How is the Humidstat suppose to be used in the FL area?
What does the humidstat do?
We installed a new Trane with a digital Honeywell and separate humidstat.
The installer told us to "turn off the humidstat" and use the thermastat to control the temp.
What is it used for and how does it work?
Thanks in advance for any advise.
Normally a humidistat is used to control a humidifier, but, since in your area you don't need humidity I'd say it's used to control the fan speed.
If you slow the fan speed down when the A/C runs, it'll help pull moisture out of the air and make it much more comfortable. Once the humidity is gone, it'll ramp up to full speed.
Of course, if you don't have a variable speed blower, the odds of this type of setup is pretty small.
"If you call that hard work, a koala’s life would look heroic."
If you have a VS blower, it slows the blower as amick said.
If your intaller hooked it up.
DEhumidistat will control the Relative Humidity.
Originally Posted by richg44006
A dehumidistat is good for a extended leave/ vacation period.
Dehumidistat should be set to ~ 56% with the thermostat set to about 84'F. A/C will likely only run < 3 hours per day in a relatively well sealed FL residence to maintain a proper environment where mold is not able to grow.
There should not be a need to use a humidistat
when a residence is occupied because a proper operating
A/C system should maintain Relative Humidity at < 52%.
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Ideally, the dehumidistat continues the operation of a/c below the temperature cutout of the t-stat. The hope is that while overcooling the home, enough moisture is removed to achieve the desired %RH. This was sop for the a/c industry for years. If a 2,500 sqft. home is 75^F, 60%RH and 50% RH is desired, 3 lbs. of water (3,150 btus latent) need to be removed from the air in the home. Most a/cs remove 3X more sensible heat than moisture. Cooling 9,450 btus sensible to remove the 3,150 btus of latent overcools the home dramatically before removing the moisture. If its warm enough outside to reheat the home, its ok. If not, coils freeze-up, customers are cold and clamy. A/c mfgs more recently limited over-cooling the home less than 4^F. Then wait for the home to warmup to the set point and try again. During cool wet weather the home may not warm-up. This works better than nothing. A whole house dehumidifier is a better solution. The a/c cools the home when needed. During low/no cooling loads the dehumidifier maintains 50%RH without overcooling. Supplemental dehumidification also allows not operating a/c when the home is unoccupied for extended periods of time. Another issue is retained moisture from the cooling coil keeping the ducts wet and growing mold. Ducting the dry air from the dehu throughout the home through the a/c dries out the ducts reducing the potiential for mold growth. Honeywell, Ultra-Aire, Aprilaire, and Santa Fe are some of the brands of whole house dehumidifiers. Dehu TB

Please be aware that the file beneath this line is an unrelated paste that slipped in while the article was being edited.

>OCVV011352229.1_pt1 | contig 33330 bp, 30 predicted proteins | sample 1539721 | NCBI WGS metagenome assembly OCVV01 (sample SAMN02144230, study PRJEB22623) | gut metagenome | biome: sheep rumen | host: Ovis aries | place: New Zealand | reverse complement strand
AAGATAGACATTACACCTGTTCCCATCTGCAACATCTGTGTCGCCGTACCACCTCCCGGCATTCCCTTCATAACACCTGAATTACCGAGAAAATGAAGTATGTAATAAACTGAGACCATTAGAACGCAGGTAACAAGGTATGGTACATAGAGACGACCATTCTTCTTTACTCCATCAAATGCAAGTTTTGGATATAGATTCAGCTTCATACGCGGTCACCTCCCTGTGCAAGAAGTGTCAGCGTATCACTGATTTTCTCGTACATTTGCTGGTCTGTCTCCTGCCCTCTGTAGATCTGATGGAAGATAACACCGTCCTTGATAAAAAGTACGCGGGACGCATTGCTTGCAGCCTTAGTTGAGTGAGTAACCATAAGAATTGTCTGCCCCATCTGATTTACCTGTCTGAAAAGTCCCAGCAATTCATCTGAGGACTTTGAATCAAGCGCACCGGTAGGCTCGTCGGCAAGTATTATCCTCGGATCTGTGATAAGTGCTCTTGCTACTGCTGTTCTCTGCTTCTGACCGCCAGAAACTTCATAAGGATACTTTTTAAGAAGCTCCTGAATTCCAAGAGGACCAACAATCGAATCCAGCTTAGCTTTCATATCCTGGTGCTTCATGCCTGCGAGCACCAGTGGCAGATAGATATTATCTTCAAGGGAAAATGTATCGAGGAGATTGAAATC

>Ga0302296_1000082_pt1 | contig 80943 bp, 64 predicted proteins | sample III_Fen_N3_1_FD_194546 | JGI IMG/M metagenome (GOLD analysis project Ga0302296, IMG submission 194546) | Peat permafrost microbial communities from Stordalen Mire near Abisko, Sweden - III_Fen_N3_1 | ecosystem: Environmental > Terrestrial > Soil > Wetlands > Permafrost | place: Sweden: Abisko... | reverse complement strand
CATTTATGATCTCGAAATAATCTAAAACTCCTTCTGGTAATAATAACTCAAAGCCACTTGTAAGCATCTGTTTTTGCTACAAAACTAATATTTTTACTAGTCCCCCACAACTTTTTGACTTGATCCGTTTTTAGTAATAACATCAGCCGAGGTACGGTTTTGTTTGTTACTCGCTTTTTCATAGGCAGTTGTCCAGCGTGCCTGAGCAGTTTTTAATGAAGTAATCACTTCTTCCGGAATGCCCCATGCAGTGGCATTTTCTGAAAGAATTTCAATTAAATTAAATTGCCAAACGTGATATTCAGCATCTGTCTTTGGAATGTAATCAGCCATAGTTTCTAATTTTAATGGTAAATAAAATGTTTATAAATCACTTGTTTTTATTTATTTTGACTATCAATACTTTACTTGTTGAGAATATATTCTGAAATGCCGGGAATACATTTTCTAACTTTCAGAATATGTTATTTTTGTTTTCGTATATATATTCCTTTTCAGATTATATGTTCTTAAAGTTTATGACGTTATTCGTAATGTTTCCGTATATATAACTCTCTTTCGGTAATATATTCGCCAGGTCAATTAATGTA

A humidistat to slow the blower down, helps keep the humidity down during low load conditions.
And can often bring the humidity down below 50%.
Slowing the fan speed only changes the sensible/latent ratio on most a/cs 10% unless the speed was not properly set for comfort operation. Typically 80/20 ratios for high eff. 75/25 ratios to max dehumidification. All stops pulled 65/35 is possible. The ducts/grills sweat(cold surface), distribution is poor(low air flow), and coils freeze easily as you over-cool. This is from the majors specs. House still get cold before the dry. It take a least a ton of constant cooling load to remove a couple lbs. of moisture an hour. We have been blessed with one of the driest springs I recall. My moisture removal is about 12 lbs/day to maintain <50%RH. Usually 2-3X more this time of year. No a/c load yet. More humidity in SE TX. Thank God. Dehu TB
Originally Posted by beenthere
He is referring to the dehumidistat. Normally we recommend when away from home for an extended period of time the homeowner set the thermostat to 82 and the dehumidistat to 60%-65%
Normally, I see these installed in SW FL homes which are designed to be winter homes for retirees. They're almost always installed on single stage systems inbetween the Y terminal of the thermostat and air handler/condensing unit.
The temperature/humidity specs Downeasthvac suggests are what I've normally seen recommended to people... BUT, in practice, I find that dehumidistats installed this way are minimally useful. Latent load is highest at night, sensible is highest during the day. For a system such as this, you need high latent + high sensible for the system to run. Have a hurricane/tropical storm absolutely saturating your home? Well, the system's not going to respond. In the meantime, the moisture level in your home is going to be well above "safe" levels. Not sure about typical FL tract housing, but at my homes, the inside temperature rarely gets up to 85F, 82F on a rainy day isn't common either. I find this sort of setup CAN work, but requires much lower setpoints to keep the inside of the home within reasonable humidity limits. Better is a variable-speed system which can properly handle humidity removal. Best is a stand-alone dehumidifier, which is a wise investment for someone who's away from their home for months at a time. Better performance, lower electric bills.